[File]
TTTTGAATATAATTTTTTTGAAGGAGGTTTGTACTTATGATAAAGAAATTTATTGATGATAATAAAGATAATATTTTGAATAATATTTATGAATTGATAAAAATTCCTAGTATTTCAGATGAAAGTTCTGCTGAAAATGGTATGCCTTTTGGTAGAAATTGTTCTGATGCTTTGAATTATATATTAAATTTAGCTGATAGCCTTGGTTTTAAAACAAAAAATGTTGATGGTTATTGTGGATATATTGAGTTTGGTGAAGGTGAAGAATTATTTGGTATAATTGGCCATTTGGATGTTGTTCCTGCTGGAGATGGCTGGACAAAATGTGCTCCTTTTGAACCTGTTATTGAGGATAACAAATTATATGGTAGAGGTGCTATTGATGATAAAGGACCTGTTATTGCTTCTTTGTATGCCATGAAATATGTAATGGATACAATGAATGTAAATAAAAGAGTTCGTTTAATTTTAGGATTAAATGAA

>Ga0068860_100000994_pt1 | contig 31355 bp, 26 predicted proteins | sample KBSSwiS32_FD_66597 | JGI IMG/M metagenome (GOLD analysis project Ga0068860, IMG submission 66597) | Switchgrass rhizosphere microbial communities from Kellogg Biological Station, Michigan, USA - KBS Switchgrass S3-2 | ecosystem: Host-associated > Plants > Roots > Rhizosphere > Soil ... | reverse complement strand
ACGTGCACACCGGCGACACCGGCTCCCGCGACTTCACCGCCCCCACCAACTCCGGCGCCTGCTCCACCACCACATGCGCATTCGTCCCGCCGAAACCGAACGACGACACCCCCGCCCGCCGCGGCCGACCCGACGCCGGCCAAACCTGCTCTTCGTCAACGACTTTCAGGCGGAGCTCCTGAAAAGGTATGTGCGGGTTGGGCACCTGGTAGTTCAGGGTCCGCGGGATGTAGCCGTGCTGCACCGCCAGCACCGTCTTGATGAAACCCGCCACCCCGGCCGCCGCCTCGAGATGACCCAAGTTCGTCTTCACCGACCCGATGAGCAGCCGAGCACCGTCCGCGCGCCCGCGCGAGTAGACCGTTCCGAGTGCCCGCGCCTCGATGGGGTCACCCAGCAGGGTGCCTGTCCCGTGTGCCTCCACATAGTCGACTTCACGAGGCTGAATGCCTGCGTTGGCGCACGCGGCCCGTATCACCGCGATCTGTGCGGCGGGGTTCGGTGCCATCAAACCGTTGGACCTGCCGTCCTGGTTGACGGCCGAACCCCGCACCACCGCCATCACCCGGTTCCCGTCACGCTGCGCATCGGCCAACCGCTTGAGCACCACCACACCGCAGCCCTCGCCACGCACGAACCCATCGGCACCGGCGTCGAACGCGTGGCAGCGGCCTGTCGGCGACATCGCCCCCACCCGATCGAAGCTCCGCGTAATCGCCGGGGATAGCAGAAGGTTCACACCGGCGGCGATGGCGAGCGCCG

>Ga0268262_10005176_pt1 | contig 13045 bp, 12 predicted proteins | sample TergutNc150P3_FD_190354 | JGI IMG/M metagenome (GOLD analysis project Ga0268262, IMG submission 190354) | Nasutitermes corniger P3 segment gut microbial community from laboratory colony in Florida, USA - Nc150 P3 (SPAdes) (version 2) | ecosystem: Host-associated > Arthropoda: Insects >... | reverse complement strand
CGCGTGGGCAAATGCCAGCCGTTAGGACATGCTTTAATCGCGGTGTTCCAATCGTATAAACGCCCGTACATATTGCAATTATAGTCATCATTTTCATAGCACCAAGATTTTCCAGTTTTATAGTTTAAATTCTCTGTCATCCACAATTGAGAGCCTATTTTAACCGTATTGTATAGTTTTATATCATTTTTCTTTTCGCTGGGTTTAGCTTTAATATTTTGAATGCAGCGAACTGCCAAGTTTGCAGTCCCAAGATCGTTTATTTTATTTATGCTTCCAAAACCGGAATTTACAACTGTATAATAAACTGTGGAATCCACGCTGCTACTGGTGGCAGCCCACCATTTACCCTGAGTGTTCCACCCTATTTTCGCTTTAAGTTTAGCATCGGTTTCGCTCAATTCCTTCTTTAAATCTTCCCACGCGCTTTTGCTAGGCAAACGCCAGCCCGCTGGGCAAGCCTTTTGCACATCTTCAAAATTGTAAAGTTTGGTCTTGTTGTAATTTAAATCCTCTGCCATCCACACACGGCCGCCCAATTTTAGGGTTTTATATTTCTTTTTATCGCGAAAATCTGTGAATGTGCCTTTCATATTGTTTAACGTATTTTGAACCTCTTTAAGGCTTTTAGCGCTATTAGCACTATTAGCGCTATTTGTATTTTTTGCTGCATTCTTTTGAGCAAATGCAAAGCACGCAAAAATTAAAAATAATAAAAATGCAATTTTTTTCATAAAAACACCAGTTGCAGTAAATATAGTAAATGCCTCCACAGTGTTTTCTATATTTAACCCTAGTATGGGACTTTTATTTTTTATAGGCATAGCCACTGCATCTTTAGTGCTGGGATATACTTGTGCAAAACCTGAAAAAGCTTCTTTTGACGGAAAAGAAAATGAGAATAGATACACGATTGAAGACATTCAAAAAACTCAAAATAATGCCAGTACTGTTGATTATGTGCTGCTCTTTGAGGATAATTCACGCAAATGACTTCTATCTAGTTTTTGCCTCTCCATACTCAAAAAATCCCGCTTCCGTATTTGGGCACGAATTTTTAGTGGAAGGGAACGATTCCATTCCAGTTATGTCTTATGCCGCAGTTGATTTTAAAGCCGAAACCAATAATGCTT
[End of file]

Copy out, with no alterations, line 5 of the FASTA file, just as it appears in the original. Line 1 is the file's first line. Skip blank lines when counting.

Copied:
CGCGTGGGCAAATGCCAGCCGTTAGGACATGCTTTAATCGCGGTGTTCCAATCGTATAAACGCCCGTACATATTGCAATTATAGTCATCATTTTCATAGCACCAAGATTTTCCAGTTTTATAGTTTAAATTCTCTGTCATCCACAATTGAGAGCCTATTTTAACCGTATTGTATAGTTTTATATCATTTTTCTTTTCGCTGGGTTTAGCTTTAATATTTTGAATGCAGCGAACTGCCAAGTTTGCAGTCCCAAGATCGTTTATTTTATTTATGCTTCCAAAACCGGAATTTACAACTGTATAATAAACTGTGGAATCCACGCTGCTACTGGTGGCAGCCCACCATTTACCCTGAGTGTTCCACCCTATTTTCGCTTTAAGTTTAGCATCGGTTTCGCTCAATTCCTTCTTTAAATCTTCCCACGCGCTTTTGCTAGGCAAACGCCAGCCCGCTGGGCAAGCCTTTTGCACATCTTCAAAATTGTAAAGTTTGGTCTTGTTGTAATTTAAATCCTCTGCCATCCACACACGGCCGCCCAATTTTAGGGTTTTATATTTCTTTTTATCGCGAAAATCTGTGAATGTGCCTTTCATATTGTTTAACGTATTTTGAACCTCTTTAAGGCTTTTAGCGCTATTAGCACTATTAGCGCTATTTGTATTTTTTGCTGCATTCTTTTGAGCAAATGCAAAGCACGCAAAAATTAAAAATAATAAAAATGCAATTTTTTTCATAAAAACACCAGTTGCAGTAAATATAGTAAATGCCTCCACAGTGTTTTCTATATTTAACCCTAGTATGGGACTTTTATTTTTTATAGGCATAGCCACTGCATCTTTAGTGCTGGGATATACTTGTGCAAAACCTGAAAAAGCTTCTTTTGACGGAAAAGAAAATGAGAATAGATACACGATTGAAGACATTCAAAAAACTCAAAATAATGCCAGTACTGTTGATTATGTGCTGCTCTTTGAGGATAATTCACGCAAATGACTTCTATCTAGTTTTTGCCTCTCCATACTCAAAAAATCCCGCTTCCGTATTTGGGCACGAATTTTTAGTGGAAGGGAACGATTCCATTCCAGTTATGTCTTATGCCGCAGTTGATTTTAAAGCCGAAACCAATAATGCTT